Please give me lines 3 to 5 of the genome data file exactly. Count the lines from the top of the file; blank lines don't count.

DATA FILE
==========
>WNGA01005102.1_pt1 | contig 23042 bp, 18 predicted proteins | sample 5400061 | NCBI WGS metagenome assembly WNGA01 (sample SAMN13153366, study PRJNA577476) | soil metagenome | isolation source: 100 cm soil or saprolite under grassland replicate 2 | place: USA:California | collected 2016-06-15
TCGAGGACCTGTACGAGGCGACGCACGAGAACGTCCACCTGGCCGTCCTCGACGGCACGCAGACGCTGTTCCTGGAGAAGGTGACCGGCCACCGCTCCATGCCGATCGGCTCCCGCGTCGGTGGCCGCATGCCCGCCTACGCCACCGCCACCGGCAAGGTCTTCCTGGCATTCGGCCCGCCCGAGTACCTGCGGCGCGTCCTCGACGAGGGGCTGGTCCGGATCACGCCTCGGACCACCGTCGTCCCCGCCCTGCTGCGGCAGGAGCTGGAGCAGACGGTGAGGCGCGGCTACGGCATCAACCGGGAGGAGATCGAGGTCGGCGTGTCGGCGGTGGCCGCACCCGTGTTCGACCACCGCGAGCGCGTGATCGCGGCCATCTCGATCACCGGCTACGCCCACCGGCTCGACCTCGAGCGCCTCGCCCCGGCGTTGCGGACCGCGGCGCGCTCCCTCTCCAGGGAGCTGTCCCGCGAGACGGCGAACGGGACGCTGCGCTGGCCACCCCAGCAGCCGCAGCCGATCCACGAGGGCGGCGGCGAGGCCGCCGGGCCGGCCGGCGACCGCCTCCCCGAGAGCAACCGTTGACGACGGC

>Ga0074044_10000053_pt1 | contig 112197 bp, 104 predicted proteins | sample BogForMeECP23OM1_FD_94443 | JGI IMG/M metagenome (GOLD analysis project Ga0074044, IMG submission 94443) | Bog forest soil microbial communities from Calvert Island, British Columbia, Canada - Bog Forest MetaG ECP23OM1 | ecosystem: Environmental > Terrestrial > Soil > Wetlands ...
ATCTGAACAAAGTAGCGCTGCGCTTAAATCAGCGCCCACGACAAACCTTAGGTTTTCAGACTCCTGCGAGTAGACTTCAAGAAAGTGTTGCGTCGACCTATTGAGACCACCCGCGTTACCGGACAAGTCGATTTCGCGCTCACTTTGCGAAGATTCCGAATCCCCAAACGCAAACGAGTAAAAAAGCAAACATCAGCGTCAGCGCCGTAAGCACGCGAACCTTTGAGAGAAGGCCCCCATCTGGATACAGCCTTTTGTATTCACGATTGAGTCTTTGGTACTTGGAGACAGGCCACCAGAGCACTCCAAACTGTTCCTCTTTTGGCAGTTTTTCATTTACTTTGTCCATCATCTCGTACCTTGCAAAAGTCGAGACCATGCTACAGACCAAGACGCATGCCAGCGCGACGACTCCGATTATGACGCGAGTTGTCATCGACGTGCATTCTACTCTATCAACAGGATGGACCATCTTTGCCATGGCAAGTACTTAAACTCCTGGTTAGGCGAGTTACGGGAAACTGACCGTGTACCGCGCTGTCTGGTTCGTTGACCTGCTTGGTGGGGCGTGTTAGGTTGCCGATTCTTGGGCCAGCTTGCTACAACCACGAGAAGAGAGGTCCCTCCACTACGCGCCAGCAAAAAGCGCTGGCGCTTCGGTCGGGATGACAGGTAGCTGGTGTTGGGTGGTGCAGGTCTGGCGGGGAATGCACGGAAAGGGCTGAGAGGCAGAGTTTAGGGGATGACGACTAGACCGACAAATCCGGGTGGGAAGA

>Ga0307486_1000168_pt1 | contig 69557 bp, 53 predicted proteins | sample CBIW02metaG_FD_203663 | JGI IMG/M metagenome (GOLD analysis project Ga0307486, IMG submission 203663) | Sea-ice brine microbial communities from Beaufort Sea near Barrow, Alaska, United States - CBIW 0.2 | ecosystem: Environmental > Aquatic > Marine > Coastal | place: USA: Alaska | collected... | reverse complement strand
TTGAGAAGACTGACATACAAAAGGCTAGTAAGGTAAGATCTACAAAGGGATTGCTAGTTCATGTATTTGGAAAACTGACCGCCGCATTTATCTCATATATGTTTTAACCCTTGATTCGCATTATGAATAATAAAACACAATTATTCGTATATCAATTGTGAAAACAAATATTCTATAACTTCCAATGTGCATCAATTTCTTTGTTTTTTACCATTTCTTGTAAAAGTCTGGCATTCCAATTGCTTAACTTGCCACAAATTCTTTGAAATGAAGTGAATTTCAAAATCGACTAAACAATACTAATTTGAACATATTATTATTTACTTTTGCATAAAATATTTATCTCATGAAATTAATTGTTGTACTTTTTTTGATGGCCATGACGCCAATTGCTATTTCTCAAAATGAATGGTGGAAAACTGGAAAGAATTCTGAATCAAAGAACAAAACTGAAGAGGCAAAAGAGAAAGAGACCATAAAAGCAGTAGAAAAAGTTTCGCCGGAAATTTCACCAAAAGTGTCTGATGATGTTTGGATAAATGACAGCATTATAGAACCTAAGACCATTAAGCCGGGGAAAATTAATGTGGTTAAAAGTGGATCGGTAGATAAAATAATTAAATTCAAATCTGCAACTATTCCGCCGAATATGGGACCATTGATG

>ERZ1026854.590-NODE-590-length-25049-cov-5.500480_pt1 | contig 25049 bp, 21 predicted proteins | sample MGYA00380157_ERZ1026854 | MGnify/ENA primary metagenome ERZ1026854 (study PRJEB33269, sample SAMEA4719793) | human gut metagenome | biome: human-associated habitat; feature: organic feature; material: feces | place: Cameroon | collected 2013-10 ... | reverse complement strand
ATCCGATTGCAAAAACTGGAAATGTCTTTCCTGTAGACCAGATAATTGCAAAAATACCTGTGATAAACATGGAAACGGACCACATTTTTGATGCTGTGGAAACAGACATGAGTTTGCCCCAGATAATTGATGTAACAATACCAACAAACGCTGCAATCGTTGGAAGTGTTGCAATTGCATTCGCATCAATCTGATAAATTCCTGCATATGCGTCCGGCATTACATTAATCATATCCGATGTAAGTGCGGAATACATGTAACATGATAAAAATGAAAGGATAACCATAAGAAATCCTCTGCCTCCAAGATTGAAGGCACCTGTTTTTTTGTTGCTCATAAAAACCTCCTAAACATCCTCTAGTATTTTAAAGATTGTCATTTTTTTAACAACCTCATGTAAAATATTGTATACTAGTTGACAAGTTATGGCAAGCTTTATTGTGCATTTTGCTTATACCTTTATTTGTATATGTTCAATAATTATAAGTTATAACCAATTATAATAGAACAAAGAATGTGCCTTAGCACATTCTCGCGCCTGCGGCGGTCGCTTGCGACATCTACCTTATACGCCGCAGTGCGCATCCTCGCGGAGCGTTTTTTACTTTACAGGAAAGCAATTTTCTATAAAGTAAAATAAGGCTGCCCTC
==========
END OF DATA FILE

>Ga0074044_10000053_pt1 | contig 112197 bp, 104 predicted proteins | sample BogForMeECP23OM1_FD_94443 | JGI IMG/M metagenome (GOLD analysis project Ga0074044, IMG submission 94443) | Bog forest soil microbial communities from Calvert Island, British Columbia, Canada - Bog Forest MetaG ECP23OM1 | ecosystem: Environmental > Terrestrial > Soil > Wetlands ...
ATCTGAACAAAGTAGCGCTGCGCTTAAATCAGCGCCCACGACAAACCTTAGGTTTTCAGACTCCTGCGAGTAGACTTCAAGAAAGTGTTGCGTCGACCTATTGAGACCACCCGCGTTACCGGACAAGTCGATTTCGCGCTCACTTTGCGAAGATTCCGAATCCCCAAACGCAAACGAGTAAAAAAGCAAACATCAGCGTCAGCGCCGTAAGCACGCGAACCTTTGAGAGAAGGCCCCCATCTGGATACAGCCTTTTGTATTCACGATTGAGTCTTTGGTACTTGGAGACAGGCCACCAGAGCACTCCAAACTGTTCCTCTTTTGGCAGTTTTTCATTTACTTTGTCCATCATCTCGTACCTTGCAAAAGTCGAGACCATGCTACAGACCAAGACGCATGCCAGCGCGACGACTCCGATTATGACGCGAGTTGTCATCGACGTGCATTCTACTCTATCAACAGGATGGACCATCTTTGCCATGGCAAGTACTTAAACTCCTGGTTAGGCGAGTTACGGGAAACTGACCGTGTACCGCGCTGTCTGGTTCGTTGACCTGCTTGGTGGGGCGTGTTAGGTTGCCGATTCTTGGGCCAGCTTGCTACAACCACGAGAAGAGAGGTCCCTCCACTACGCGCCAGCAAAAAGCGCTGGCGCTTCGGTCGGGATGACAGGTAGCTGGTGTTGGGTGGTGCAGGTCTGGCGGGGAATGCACGGAAAGGGCTGAGAGGCAGAGTTTAGGGGATGACGACTAGACCGACAAATCCGGGTGGGAAGA

>Ga0307486_1000168_pt1 | contig 69557 bp, 53 predicted proteins | sample CBIW02metaG_FD_203663 | JGI IMG/M metagenome (GOLD analysis project Ga0307486, IMG submission 203663) | Sea-ice brine microbial communities from Beaufort Sea near Barrow, Alaska, United States - CBIW 0.2 | ecosystem: Environmental > Aquatic > Marine > Coastal | place: USA: Alaska | collected... | reverse complement strand